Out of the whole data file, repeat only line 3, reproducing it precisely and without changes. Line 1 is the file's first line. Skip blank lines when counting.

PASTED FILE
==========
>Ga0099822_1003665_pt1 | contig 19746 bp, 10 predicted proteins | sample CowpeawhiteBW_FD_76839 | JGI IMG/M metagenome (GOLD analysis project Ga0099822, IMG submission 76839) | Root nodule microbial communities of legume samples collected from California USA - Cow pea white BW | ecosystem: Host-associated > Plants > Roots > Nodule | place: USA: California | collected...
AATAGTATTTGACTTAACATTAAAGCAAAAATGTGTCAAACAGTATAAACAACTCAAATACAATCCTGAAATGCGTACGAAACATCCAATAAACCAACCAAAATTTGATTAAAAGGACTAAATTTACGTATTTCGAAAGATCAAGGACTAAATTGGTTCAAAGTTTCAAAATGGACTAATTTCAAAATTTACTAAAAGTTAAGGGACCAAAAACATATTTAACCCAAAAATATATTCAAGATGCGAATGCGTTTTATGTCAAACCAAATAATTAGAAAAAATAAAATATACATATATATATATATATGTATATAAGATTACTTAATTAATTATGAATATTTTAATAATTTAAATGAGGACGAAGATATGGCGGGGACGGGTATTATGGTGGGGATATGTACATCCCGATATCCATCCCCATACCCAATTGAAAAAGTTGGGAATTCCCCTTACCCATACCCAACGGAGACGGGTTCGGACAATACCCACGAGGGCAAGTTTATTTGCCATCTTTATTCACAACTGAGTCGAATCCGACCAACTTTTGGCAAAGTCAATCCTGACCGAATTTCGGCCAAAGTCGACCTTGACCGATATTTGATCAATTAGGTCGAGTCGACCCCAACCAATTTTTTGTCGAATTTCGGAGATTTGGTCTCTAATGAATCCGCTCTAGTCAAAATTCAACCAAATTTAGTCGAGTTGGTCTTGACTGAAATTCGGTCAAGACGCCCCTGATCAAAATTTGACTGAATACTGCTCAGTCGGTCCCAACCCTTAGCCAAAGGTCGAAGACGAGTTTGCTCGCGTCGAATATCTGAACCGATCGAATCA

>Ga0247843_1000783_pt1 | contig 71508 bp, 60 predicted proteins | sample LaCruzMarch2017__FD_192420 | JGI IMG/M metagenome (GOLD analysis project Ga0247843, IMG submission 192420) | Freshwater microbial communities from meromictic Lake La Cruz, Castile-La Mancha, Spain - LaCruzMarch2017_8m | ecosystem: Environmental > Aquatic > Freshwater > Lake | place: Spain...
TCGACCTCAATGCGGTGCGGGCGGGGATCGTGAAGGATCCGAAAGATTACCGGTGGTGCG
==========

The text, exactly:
>Ga0247843_1000783_pt1 | contig 71508 bp, 60 predicted proteins | sample LaCruzMarch2017__FD_192420 | JGI IMG/M metagenome (GOLD analysis project Ga0247843, IMG submission 192420) | Freshwater microbial communities from meromictic Lake La Cruz, Castile-La Mancha, Spain - LaCruzMarch2017_8m | ecosystem: Environmental > Aquatic > Freshwater > Lake | place: Spain...